World Science Forum 2017 Jordan issues Science for Peace Declaration
On behalf of the coordinating organizations responsible for delivering the World Science Forum Jordan, the concluding Science for Peace Declaration issued at the Dead Sea represents a global call for action to science and society to build a future that promises greater equality, security and opportunity for all, and in which science plays an increasingly prominent role as an enabler of fair and sustainable development.
PETA science group promotes animal-free science at society of toxicology conference
The PETA International Science Consortium Ltd. is presenting two posters on animal-free methods for testing inhalation toxicity at the 56th annual Society of Toxicology (SOT) meeting March 12 to 16, 2017, in Baltimore, Maryland.
Citizen Science in the Digital Age: Rhetoric, Science and Public Engagement
James Wynn's timely investigation highlights scientific studies grounded in publicly gathered data and probes the rhetoric these studies employ.
Science/Science Careers' survey ranks top biotech, pharma, and biopharma employers
The Science and Science Careers' 2016 annual Top Employers Survey polled employees in the biotechnology, biopharmaceutical, pharmaceutical, and related industries to determine the 20 best employers in these industries as well as their driving characteristics.
Three natural science professors win TJ Park Science Fellowship
Professor Jung-Min Kee (Department of Chemistry, UNIST), Professor Kyudong Choi (Department of Mathematical Sciences, UNIST), and Professor Kwanpyo Kim (Department of Physics, UNIST) are the recipients of the Cheong-Am (TJ Park) Science Fellowship of the year 2016.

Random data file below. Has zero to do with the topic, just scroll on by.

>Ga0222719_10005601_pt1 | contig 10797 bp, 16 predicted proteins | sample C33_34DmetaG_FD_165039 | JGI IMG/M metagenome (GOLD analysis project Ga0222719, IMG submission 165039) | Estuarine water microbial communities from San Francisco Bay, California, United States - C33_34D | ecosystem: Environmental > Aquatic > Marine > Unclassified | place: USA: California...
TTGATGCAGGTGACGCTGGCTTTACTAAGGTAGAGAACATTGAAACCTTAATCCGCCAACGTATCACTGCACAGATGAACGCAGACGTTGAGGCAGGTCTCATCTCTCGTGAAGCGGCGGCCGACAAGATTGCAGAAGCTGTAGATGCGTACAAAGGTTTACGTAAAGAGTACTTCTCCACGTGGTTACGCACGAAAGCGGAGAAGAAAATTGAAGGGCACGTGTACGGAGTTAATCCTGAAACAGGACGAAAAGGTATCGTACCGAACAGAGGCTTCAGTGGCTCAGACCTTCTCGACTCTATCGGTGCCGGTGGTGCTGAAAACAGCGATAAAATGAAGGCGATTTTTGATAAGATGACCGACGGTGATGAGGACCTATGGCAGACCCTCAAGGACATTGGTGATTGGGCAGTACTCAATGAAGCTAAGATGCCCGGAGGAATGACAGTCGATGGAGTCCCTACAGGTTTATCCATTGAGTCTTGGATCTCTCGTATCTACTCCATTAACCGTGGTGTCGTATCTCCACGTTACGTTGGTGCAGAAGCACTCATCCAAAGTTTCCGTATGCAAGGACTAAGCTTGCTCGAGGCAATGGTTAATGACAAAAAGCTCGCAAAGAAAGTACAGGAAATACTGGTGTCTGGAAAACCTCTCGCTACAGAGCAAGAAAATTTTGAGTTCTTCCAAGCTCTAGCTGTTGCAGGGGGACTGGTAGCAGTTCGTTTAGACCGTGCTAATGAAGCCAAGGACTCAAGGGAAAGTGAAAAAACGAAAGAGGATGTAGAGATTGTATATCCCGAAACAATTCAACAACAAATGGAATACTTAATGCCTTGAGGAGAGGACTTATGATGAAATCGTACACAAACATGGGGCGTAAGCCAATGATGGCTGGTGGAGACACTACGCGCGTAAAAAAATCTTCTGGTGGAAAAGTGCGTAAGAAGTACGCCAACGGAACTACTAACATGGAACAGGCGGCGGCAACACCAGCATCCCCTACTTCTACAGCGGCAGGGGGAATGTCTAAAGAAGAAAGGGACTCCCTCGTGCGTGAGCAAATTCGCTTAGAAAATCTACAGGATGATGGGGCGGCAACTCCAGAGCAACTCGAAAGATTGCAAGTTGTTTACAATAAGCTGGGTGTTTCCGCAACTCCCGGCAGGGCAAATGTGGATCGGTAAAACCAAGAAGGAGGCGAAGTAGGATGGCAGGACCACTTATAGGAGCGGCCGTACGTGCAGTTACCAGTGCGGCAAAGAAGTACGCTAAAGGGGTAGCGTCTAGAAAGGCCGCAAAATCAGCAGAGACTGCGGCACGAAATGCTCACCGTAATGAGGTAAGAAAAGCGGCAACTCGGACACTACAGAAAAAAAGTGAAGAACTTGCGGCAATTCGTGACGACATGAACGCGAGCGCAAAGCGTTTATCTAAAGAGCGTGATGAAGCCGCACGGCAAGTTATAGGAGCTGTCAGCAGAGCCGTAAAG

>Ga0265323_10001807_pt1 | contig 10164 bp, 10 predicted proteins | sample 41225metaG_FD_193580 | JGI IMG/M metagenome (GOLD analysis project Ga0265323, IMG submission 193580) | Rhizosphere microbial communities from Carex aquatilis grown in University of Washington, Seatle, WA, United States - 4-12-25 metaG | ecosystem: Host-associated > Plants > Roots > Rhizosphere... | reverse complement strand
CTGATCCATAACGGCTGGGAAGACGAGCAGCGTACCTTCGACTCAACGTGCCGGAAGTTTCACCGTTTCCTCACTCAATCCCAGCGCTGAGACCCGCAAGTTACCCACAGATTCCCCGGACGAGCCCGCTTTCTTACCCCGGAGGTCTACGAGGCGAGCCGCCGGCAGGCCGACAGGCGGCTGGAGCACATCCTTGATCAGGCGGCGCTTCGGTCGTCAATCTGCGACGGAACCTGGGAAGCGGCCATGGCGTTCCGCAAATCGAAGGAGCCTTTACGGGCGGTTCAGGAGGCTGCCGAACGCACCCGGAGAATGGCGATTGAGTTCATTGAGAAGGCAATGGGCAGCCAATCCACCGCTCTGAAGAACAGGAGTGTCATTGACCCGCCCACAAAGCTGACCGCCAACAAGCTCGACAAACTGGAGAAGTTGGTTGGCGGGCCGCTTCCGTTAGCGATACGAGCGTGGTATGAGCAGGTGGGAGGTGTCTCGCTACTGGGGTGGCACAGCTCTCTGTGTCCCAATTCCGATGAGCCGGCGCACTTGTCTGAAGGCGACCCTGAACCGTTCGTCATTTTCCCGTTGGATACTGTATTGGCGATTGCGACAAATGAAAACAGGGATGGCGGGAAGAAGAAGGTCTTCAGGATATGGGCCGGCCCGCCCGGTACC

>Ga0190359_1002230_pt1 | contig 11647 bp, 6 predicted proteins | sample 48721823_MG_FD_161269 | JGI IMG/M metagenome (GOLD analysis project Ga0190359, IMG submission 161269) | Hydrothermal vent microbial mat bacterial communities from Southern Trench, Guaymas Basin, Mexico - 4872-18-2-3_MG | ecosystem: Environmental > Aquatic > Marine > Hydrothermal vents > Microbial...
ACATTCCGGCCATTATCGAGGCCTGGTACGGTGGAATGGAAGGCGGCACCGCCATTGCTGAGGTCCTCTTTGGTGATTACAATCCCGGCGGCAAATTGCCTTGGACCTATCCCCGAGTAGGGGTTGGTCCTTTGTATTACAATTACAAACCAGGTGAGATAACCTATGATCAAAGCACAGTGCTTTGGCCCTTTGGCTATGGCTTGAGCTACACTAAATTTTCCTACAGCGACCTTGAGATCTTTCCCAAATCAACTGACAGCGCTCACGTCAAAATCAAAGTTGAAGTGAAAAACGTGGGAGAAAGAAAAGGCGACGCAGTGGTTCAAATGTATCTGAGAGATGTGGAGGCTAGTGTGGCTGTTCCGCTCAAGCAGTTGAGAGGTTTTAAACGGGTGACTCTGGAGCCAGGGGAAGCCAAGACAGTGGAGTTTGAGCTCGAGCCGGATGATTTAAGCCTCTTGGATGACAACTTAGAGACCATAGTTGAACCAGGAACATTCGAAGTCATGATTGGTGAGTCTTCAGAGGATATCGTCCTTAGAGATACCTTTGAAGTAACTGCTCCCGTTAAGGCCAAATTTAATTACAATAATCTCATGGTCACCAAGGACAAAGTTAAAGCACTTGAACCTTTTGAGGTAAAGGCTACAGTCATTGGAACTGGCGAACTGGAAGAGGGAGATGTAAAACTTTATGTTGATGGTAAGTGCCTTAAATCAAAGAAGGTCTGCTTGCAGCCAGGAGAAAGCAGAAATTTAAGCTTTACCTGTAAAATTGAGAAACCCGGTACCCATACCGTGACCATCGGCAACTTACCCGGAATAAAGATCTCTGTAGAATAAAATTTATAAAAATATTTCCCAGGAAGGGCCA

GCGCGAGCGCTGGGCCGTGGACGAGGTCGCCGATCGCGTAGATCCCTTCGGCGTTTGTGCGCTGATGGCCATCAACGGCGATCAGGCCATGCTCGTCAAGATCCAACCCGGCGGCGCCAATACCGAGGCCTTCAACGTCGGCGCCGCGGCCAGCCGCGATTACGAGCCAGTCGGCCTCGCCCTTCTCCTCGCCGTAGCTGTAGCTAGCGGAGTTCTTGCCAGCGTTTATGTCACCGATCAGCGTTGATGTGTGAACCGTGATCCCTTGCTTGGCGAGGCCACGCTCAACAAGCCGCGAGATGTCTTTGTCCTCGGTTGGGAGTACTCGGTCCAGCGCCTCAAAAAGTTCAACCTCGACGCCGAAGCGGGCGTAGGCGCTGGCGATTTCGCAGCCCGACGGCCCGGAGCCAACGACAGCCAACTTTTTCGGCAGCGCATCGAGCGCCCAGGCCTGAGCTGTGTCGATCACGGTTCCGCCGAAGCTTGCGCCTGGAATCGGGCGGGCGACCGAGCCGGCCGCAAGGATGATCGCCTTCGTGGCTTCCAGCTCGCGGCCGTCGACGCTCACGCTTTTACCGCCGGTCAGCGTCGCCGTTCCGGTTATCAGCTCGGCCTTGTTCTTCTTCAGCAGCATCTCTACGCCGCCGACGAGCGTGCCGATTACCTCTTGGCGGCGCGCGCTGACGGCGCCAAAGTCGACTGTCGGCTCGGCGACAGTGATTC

More Science News and Science Current Events

Trending Science News

Current Coronavirus (COVID-19) News

Top Science Podcasts

We have hand picked the top science podcasts of 2020.
Now Playing: TED Radio Hour

Uncharted
There's so much we've yet to explore–from outer space to the deep ocean to our own brains. This hour, Manoush goes on a journey through those uncharted places, led by TED Science Curator David Biello.
Now Playing: Science for the People

#556 The Power of Friendship
It's 2020 and times are tough. Maybe some of us are learning about social distancing the hard way. Maybe we just are all a little anxious. No matter what, we could probably use a friend. But what is a friend, exactly? And why do we need them so much? This week host Bethany Brookshire speaks with Lydia Denworth, author of the new book "Friendship: The Evolution, Biology, and Extraordinary Power of Life's Fundamental Bond". This episode is hosted by Bethany Brookshire, science writer from Science News.
Now Playing: Radiolab

Dispatch 2: Every Day is Ignaz Semmelweis Day
It began with a tweet: "EVERY DAY IS IGNAZ SEMMELWEIS DAY." Carl Zimmer – tweet author, acclaimed science writer and friend of the show – tells the story of a mysterious, deadly illness that struck 19th century Vienna, and the ill-fated hero who uncovered its cure ... and gave us our best weapon (so far) against the current global pandemic. This episode was reported and produced with help from Bethel Habte and Latif Nasser. Support Radiolab today at Radiolab.org/donate.